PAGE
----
BOSTON (AP) – Actor Michael J. Fox appealed to scientists and investors Monday to aggressively translate scientific research into creative treatments for debilitating diseases, including the Parkinson’s disease he has fought for more than a decade.
Fox said grants from the National Institute of Health have created a system that mainly encourages academic scientists to publish papers that yield academically interesting answers. But the system fails to translate the discoveries into new treatments and cures.
He said pharmaceutical and biotechnology companies aren’t interested in high-risk studies critical in determining whether creative ideas could yield therapies for the 20,000 human diseases that have no cure. They are more interested in repackaging old ideas and compounds in an effort to continue reaping vast returns.
”Levodopa is the gold-standard treatment for Parkinson’s … But it’s a little frustrating that the best drug we’ve got is one that’s been around for 40 years. 40 years!” Fox said Monday at the BIO International Convention, a four-day event expected to attract more than 20,000 researchers, investors, activists and others.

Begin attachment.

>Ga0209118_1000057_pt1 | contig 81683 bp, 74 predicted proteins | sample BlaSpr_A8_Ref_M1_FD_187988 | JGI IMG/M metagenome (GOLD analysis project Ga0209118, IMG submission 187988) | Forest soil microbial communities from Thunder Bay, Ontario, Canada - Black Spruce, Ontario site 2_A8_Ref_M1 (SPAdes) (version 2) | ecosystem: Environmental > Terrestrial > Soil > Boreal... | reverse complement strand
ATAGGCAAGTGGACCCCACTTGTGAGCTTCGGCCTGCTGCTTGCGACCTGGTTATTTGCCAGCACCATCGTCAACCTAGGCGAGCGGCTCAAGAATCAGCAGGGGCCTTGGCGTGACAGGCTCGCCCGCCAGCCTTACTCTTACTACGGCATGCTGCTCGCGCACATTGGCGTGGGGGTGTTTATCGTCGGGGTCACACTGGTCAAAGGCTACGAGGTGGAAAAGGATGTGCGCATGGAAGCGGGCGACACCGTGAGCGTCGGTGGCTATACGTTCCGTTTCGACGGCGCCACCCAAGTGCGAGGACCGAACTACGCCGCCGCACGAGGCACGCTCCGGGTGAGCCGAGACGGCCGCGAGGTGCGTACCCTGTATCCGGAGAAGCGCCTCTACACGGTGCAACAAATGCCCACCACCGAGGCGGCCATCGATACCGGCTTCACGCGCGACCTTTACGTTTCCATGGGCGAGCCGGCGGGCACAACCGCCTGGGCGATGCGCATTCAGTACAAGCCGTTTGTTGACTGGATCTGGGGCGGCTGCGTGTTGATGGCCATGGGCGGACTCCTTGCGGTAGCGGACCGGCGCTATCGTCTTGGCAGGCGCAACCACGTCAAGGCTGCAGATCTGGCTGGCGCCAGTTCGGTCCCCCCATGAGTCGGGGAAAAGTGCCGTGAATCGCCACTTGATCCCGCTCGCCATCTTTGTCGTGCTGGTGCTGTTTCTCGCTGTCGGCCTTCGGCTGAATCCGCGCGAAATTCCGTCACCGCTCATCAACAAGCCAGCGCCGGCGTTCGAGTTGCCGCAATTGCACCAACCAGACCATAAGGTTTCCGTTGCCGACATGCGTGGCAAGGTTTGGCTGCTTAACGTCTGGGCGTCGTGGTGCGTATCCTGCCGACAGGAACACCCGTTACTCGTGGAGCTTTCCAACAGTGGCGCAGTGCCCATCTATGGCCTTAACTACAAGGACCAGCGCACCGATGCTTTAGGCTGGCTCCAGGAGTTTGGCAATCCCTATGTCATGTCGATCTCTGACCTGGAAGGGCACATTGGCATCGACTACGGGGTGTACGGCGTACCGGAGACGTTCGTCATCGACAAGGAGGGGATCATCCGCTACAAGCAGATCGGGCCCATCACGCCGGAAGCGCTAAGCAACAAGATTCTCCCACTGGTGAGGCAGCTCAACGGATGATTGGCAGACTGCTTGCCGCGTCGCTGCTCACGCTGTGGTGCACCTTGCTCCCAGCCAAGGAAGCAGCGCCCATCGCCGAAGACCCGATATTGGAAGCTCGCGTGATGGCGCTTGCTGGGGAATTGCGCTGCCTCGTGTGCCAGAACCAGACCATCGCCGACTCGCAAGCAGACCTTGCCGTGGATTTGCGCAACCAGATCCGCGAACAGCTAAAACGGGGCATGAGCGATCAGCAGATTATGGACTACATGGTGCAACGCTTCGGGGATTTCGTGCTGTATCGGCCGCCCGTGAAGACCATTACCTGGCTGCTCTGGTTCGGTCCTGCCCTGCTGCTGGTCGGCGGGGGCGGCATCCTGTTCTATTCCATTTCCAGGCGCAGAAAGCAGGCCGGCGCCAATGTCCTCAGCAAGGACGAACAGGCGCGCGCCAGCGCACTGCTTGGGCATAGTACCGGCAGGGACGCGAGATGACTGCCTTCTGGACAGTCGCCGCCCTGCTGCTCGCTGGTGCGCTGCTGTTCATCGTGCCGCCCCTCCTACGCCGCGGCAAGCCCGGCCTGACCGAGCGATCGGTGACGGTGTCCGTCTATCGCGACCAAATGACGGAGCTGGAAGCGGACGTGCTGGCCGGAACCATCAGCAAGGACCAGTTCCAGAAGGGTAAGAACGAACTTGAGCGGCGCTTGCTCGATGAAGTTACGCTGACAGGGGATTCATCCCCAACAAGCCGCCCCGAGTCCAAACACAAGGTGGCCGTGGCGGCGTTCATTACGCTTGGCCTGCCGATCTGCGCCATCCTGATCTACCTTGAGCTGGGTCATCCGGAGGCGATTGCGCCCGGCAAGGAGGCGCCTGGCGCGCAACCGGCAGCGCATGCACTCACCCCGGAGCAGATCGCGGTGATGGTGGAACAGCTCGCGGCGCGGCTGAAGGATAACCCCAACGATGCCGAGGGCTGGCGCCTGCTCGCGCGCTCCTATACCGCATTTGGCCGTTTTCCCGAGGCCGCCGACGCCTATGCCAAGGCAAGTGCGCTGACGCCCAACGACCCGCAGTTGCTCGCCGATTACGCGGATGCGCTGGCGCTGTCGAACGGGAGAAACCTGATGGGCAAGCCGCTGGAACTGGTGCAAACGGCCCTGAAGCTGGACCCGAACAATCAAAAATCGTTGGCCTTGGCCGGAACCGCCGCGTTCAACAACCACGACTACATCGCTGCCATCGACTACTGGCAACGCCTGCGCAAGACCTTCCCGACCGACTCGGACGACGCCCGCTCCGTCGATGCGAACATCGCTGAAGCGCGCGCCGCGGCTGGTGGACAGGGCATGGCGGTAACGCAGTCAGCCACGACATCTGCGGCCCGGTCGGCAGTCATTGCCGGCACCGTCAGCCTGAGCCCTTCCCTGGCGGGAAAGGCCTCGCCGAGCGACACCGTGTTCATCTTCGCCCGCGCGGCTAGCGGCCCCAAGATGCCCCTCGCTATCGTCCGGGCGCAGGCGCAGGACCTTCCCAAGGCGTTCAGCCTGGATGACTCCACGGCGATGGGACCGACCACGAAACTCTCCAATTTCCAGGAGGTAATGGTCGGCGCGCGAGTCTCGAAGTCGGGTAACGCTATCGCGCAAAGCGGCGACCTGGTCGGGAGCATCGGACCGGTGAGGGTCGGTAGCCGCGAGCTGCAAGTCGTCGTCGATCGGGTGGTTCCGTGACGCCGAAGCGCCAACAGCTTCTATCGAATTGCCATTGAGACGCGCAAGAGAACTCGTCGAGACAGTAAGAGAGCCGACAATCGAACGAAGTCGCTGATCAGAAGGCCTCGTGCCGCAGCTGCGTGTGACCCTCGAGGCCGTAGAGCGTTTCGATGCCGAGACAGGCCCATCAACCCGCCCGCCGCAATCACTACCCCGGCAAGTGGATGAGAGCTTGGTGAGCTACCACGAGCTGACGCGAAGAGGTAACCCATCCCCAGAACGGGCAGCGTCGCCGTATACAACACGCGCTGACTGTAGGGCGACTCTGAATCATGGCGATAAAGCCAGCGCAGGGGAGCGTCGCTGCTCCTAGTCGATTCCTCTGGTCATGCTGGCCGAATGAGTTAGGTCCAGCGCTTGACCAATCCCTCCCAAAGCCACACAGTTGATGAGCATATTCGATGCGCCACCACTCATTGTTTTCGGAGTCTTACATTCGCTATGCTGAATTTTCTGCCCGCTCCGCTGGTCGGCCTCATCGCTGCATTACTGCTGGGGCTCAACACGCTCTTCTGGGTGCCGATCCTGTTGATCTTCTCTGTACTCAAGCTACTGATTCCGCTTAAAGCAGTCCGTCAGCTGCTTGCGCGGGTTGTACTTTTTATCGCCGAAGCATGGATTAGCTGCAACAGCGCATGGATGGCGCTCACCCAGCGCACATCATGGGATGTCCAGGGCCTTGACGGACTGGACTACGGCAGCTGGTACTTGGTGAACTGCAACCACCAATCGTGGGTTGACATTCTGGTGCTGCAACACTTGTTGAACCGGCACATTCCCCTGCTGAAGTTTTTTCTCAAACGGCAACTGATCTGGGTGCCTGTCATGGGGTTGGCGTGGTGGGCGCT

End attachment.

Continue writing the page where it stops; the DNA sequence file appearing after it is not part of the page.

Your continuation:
”But, hey, credit where credit is due – I couldn’t be happier about the recent advances. What comes to mind is antidepressants for dogs, which makes it a little easier for me because my dog is feeling better,” said Fox, who either put one hand in his pocket or gripped the podium to control visible symptoms of his disease.
Fox, 45, who starred on TV’s ”Family Ties” and ”Spin City” as well as the ”Back to the Future” films, was diagnosed with Parkinson’s in 1991 and revealed his condition publicly in 1998.
In 2000, he quit full-time acting because of his symptoms and founded the Michael J. Fox Foundation for Parkinson’s Research. Last year, his foundation committed $7.5 million across seven grant programs to 16 companies, and the number is expected to grow this year.
On the Net:
Michael J. Fox Foundation for Parkinson’s Research: http://www.michaeljfox.org
The 2007 BIO International Convention: http://www.bio2007.org
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